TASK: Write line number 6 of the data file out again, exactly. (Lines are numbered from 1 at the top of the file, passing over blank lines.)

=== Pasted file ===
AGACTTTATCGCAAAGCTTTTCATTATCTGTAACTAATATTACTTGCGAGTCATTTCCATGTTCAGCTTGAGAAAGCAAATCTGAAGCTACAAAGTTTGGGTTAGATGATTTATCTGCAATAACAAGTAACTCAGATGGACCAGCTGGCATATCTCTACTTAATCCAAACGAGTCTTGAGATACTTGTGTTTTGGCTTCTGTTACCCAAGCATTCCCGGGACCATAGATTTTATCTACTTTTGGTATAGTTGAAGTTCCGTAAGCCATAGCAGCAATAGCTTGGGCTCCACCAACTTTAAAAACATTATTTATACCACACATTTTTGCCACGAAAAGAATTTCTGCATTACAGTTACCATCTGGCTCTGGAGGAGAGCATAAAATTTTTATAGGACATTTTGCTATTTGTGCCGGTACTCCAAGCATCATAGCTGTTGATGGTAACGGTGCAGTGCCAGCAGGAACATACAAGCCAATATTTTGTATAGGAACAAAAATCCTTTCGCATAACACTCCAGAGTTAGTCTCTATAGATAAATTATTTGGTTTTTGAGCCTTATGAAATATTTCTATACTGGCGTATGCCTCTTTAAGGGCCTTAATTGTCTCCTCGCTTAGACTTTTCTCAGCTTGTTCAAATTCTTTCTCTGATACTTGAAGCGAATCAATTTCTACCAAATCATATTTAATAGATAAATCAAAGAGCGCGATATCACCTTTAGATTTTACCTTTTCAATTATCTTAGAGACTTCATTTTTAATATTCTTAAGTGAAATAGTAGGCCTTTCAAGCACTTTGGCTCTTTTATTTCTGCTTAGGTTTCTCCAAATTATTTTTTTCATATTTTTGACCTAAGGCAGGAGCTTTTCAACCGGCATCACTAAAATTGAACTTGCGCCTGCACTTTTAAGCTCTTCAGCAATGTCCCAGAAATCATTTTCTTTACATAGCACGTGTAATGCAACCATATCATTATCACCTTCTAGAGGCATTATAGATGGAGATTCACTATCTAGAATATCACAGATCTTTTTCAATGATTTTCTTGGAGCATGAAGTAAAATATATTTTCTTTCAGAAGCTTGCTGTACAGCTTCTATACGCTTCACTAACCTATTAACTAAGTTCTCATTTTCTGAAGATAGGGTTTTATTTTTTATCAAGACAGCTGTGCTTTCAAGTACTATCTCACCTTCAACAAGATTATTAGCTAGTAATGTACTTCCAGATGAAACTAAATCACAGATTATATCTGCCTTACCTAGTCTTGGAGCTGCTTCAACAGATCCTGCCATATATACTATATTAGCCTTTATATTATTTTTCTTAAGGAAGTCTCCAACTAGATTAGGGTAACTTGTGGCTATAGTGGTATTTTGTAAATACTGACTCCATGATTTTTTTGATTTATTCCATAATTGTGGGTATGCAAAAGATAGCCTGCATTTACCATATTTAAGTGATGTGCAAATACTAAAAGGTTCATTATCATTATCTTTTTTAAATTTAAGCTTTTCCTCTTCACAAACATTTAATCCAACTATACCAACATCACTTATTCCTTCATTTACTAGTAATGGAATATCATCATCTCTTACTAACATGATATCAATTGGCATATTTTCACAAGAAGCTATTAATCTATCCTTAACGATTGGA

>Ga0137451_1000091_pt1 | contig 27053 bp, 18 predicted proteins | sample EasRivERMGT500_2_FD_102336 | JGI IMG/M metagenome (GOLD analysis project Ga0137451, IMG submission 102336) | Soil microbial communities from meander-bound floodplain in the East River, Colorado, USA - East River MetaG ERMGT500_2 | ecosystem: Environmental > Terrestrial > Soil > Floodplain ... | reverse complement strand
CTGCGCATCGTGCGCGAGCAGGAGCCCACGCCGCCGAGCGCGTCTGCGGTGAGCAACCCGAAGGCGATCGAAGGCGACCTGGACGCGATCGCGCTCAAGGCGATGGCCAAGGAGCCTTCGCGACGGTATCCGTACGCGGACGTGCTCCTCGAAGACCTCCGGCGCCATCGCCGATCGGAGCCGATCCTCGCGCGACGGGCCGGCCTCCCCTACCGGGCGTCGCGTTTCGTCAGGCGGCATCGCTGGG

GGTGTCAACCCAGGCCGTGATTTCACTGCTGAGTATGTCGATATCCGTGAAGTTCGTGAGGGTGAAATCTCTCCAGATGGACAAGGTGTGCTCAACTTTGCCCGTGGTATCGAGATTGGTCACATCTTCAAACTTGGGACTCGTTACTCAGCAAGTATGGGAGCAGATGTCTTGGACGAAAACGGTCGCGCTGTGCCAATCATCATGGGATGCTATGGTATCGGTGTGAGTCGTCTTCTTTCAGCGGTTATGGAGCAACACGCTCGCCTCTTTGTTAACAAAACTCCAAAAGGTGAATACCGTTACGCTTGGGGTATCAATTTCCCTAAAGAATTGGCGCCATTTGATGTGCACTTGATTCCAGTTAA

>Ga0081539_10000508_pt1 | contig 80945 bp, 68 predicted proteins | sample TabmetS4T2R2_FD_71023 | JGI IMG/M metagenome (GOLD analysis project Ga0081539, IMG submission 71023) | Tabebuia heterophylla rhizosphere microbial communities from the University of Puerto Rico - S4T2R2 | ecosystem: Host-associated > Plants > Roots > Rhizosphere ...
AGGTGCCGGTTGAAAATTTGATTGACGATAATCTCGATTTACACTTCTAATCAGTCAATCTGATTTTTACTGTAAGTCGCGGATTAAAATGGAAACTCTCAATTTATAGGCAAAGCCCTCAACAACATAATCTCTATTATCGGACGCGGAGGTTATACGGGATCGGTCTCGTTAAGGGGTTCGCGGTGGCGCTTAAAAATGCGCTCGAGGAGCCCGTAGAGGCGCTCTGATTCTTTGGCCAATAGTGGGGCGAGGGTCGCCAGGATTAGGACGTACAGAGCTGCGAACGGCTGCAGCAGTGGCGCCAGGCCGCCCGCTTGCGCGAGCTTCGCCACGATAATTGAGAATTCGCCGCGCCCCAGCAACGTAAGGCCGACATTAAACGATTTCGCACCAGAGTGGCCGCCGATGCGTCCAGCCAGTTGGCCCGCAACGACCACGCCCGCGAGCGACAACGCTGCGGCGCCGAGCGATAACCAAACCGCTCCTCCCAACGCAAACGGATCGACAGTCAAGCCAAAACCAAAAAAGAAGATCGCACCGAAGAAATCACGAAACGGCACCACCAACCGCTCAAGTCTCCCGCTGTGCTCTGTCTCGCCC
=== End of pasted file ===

AGGTGCCGGTTGAAAATTTGATTGACGATAATCTCGATTTACACTTCTAATCAGTCAATCTGATTTTTACTGTAAGTCGCGGATTAAAATGGAAACTCTCAATTTATAGGCAAAGCCCTCAACAACATAATCTCTATTATCGGACGCGGAGGTTATACGGGATCGGTCTCGTTAAGGGGTTCGCGGTGGCGCTTAAAAATGCGCTCGAGGAGCCCGTAGAGGCGCTCTGATTCTTTGGCCAATAGTGGGGCGAGGGTCGCCAGGATTAGGACGTACAGAGCTGCGAACGGCTGCAGCAGTGGCGCCAGGCCGCCCGCTTGCGCGAGCTTCGCCACGATAATTGAGAATTCGCCGCGCCCCAGCAACGTAAGGCCGACATTAAACGATTTCGCACCAGAGTGGCCGCCGATGCGTCCAGCCAGTTGGCCCGCAACGACCACGCCCGCGAGCGACAACGCTGCGGCGCCGAGCGATAACCAAACCGCTCCTCCCAACGCAAACGGATCGACAGTCAAGCCAAAACCAAAAAAGAAGATCGCACCGAAGAAATCACGAAACGGCACCACCAACCGCTCAAGTCTCCCGCTGTGCTCTGTCTCGCCC